Strings (and Horns) Attached: Emanuel and the Fear

Emanuel Ayvas (By Webbrand (Own work) [CC BY-SA 3.0 (http://creativecommons.org/licenses/by-sa/3.0)%5D, via Wikimedia Commons)
Emanuel Ayvas (By Webbrand (Own work) [CC BY-SA 3.0 (http://creativecommons.org/licenses/by-sa/3.0)%5D, via Wikimedia Commons)
Originally published in New York Press:

March 9, 2010

by David Chiu

IF FRONTING AN 11-person band wasn’t enough of a logistical nightmare, Emanuel Ayvas has his hands full preparing for a Mar. 10 show at The Gramercy Theater. That night, the orchestral rocker won’t only be fronting Emanuel and the Fear, he’ll also be conducting a 27-person orchestra in an overture that he composed.

He could have postponed the concert; it didn’t need to be the day after the release of his Dumbo-based group’s new album, Listen, but Ayvas seems to thrive under pressure. “A lot of people were like, ‘Emanuel, don’t do that to yourself,’” he recalls just weeks before the show. “‘Do not get a 27-person orchestra.’ And I was like, ‘I have to!’ It needs to be a spectacle. That’s a big deal.”

You can hear the extravagance on the Fear’s new record. Consisting of 19 tracks, Listen could be considered a concept album with its eclectic mix of rock, pop and classical music. Led by Ayvas’ singing, the Fear’s music is driven by the interplay between the band’s rhythm, horn and string sections. “I think it’s just the best way for me to get what’s in my head out,” Ayvas explains. “I like big, epic and climactic sounds.”

One of the album’s songs, the rocking “Guatemala,” shows Ayvas’ affinity for a grand sound. “[I] was definitely very moved by how different things can be [on] a national scale—the poverty,” he says about his trip to parts of Central America, which inspired the song. “The fact that I wasn’t aware of that… it was upsetting to me. I wanted to express that. But at the same time it’s not anyone’s fault that people aren’t aware of it or even that they don’t care.”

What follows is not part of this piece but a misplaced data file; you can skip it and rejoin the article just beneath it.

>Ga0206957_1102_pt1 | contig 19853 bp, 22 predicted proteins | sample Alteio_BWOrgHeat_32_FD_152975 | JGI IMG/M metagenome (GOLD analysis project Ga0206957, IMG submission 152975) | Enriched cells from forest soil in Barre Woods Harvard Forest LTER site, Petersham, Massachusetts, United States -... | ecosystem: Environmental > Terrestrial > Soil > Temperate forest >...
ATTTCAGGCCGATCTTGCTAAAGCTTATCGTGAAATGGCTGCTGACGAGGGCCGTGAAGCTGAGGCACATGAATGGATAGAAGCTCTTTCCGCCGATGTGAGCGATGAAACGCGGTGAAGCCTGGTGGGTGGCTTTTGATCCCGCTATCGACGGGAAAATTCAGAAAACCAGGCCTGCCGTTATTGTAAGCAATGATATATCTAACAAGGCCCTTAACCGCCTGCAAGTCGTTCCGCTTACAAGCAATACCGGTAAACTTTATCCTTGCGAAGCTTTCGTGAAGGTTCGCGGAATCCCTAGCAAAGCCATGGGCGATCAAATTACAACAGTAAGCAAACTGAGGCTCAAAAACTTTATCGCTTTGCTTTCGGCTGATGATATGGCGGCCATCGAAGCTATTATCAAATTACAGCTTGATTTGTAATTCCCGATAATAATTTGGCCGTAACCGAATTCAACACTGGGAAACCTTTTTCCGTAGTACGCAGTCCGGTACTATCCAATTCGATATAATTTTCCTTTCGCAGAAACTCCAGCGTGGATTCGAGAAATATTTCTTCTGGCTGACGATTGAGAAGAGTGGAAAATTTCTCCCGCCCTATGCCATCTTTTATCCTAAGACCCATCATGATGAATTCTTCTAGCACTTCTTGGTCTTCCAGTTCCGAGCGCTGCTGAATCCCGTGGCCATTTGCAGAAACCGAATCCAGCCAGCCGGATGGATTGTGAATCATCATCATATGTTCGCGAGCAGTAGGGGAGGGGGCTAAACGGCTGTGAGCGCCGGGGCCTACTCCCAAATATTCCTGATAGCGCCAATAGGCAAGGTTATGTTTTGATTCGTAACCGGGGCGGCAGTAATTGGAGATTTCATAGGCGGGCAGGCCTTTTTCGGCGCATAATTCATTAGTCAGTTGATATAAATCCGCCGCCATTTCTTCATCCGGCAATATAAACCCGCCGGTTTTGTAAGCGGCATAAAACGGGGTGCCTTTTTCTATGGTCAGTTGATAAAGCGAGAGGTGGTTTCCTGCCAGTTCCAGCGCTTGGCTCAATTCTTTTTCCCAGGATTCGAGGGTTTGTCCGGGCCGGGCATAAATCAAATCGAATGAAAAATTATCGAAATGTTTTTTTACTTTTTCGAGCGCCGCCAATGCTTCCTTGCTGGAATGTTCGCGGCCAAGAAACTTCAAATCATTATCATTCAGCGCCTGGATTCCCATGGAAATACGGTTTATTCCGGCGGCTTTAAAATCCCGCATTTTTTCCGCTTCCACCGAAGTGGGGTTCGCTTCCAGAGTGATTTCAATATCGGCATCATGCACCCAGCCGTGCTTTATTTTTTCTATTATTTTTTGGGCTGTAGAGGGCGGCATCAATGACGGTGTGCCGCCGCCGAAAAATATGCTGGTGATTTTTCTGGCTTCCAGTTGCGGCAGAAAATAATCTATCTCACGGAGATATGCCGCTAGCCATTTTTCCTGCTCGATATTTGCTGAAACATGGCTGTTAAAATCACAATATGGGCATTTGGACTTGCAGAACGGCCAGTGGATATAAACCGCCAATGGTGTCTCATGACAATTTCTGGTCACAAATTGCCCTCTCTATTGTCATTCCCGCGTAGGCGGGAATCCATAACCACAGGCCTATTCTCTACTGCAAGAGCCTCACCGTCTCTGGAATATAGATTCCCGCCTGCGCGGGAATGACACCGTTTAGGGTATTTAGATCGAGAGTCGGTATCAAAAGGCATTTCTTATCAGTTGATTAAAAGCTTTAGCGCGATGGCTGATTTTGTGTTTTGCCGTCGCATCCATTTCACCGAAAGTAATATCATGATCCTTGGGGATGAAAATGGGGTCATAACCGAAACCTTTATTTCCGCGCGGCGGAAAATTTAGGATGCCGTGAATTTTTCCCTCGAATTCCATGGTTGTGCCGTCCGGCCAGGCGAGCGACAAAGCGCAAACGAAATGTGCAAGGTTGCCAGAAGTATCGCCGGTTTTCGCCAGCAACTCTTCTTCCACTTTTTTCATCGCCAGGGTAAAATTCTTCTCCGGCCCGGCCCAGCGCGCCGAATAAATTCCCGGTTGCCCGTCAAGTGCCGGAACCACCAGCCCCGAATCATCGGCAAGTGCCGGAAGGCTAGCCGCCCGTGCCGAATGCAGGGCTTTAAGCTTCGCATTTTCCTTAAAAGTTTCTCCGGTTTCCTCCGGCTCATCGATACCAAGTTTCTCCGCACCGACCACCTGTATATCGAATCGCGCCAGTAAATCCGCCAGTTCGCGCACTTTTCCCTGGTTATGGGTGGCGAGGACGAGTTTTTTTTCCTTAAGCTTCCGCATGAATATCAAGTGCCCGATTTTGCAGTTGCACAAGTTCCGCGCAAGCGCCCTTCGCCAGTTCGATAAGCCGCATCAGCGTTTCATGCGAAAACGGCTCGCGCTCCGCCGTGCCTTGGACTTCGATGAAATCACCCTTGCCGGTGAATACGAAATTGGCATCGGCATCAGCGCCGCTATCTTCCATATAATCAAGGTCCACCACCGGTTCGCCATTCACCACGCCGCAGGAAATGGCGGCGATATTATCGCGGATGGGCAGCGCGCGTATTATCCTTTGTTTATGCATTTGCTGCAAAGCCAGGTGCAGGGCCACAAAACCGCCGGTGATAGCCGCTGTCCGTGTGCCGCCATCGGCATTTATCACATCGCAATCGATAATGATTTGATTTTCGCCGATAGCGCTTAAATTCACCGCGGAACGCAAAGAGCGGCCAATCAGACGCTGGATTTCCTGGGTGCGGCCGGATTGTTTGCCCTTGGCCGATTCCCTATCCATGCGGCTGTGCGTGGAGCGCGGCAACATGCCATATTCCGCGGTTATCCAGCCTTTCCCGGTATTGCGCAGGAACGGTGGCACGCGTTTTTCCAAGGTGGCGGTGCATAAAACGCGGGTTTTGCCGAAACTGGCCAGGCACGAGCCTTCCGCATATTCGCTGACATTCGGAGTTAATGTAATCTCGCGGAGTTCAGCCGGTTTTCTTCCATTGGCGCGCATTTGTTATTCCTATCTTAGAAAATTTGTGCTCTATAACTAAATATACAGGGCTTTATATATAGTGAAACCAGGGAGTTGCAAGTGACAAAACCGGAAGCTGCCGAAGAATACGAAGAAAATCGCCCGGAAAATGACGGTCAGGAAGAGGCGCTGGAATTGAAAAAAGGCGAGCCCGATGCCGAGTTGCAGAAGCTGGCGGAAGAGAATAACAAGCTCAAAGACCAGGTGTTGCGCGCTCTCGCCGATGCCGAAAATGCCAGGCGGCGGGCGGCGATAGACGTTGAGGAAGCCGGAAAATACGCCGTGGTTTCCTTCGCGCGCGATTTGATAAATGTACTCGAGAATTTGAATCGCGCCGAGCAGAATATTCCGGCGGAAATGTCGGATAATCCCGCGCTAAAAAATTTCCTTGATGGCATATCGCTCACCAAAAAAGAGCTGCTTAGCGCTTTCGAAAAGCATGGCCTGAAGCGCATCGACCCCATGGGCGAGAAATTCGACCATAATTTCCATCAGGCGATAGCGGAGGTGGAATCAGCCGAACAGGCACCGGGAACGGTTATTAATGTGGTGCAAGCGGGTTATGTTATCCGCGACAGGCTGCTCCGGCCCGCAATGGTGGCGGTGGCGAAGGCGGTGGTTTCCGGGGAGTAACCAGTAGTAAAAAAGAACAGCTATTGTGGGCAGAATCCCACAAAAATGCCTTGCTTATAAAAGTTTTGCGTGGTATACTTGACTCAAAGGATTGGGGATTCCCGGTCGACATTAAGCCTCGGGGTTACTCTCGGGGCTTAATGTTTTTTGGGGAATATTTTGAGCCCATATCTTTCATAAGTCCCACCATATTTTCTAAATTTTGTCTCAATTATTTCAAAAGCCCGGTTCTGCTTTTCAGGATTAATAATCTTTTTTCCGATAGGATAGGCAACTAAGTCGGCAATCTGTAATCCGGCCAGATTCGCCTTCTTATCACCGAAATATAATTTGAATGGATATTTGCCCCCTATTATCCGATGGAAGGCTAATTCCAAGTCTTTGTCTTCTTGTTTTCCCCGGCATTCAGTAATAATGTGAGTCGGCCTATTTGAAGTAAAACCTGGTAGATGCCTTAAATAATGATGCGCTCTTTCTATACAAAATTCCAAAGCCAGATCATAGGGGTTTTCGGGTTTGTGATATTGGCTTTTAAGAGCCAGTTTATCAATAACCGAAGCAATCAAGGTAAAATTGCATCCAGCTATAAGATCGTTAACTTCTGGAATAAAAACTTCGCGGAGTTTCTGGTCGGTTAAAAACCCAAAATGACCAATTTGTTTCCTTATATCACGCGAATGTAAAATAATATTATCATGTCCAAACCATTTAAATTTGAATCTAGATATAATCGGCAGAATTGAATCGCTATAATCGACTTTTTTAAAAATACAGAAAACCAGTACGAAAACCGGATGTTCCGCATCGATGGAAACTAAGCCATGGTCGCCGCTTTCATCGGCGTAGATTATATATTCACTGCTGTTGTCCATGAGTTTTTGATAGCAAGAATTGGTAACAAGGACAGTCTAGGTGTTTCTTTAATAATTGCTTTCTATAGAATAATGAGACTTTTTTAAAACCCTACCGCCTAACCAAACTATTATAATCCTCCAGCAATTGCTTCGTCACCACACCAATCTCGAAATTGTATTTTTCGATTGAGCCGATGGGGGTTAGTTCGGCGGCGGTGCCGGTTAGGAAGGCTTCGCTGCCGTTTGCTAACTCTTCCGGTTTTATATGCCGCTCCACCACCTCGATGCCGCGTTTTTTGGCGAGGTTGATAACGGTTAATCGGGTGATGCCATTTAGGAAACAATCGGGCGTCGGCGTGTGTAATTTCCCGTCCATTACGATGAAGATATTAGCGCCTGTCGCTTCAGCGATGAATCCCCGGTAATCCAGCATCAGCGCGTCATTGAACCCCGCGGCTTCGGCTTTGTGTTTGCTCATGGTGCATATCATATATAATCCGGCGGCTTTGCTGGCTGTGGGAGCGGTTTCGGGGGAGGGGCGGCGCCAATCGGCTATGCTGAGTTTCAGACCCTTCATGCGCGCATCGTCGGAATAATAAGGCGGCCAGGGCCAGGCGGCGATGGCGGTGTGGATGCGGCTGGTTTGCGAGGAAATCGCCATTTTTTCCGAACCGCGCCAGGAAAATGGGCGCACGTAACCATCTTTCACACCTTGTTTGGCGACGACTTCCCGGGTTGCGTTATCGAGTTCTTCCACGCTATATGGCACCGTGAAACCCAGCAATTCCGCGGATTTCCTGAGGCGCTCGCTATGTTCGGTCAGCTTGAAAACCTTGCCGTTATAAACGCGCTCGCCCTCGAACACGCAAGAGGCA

There are some reflective moments on Listen such as the ballad “Balcony.” “It was certainly [about] a serious relationship happening at the time that had dissolved on a balcony,” he says. “I was pretty upset. That was my chance to be like, ‘What am I doing? Grow up!’”

Originally from Wood-Ridge, N.J., and born to parents who were musicians, Ayvas played piano at an early age, but didn’t start really listening to music until he was about 11 or 12. “My mom made me take the Nirvana album back,” he says. “She thought it was bad.We’ve reconciled.”

He later majored in music at the University of North Carolina at Chapel Hill, where he learned classical piano performance and classical composition. After graduating in 2005, Ayvas moved to New York, formed a musical group that later disbanded, and went to Los Angeles to study film scoring.Then Jamin Gilbert of Ishlab, the New York recording studio where Ayvas had previously interned, spoke to him about working on a record.

Ayvas assembled the members for his band and Emanuel and the Fear performed its first gig in January 2008. His responsibility of overseeing 10 musical personalities may seem like a daunting task to the average person. “When you deal with very talented professionals,” Ayvas says, “you can’t waste their time. All the [arrangements] are mapped out.We can put on a great show with one rehearsal because they can read so well… and because it’s been orchestrated properly.”

Inevitably Emanuel and the Fear has already drawn comparisons in the press to bands of similar musical scope such as Arcade Fire and Polyphonic Spree. But Ayvas doesn’t seem rankled by that. “If you stay honest with yourself,” he explains, “and listen and adjust yourself to those critiques… you will remain yourself and evolve in your own unique way.”

In April, Emanuel and the Fear will be touring Europe. As for his future plans, Ayvas would like to concentrate more on writing. “I have some pretty awesome ideas in my head that I’m going to do no matter what,” he says. “I’m an aggressive optimist.”

Mar. 10, The Gramercy Theater, 127 E. 23rd St. (betw. Park & Lexington Aves.), 212-614-6932; 8, $18.

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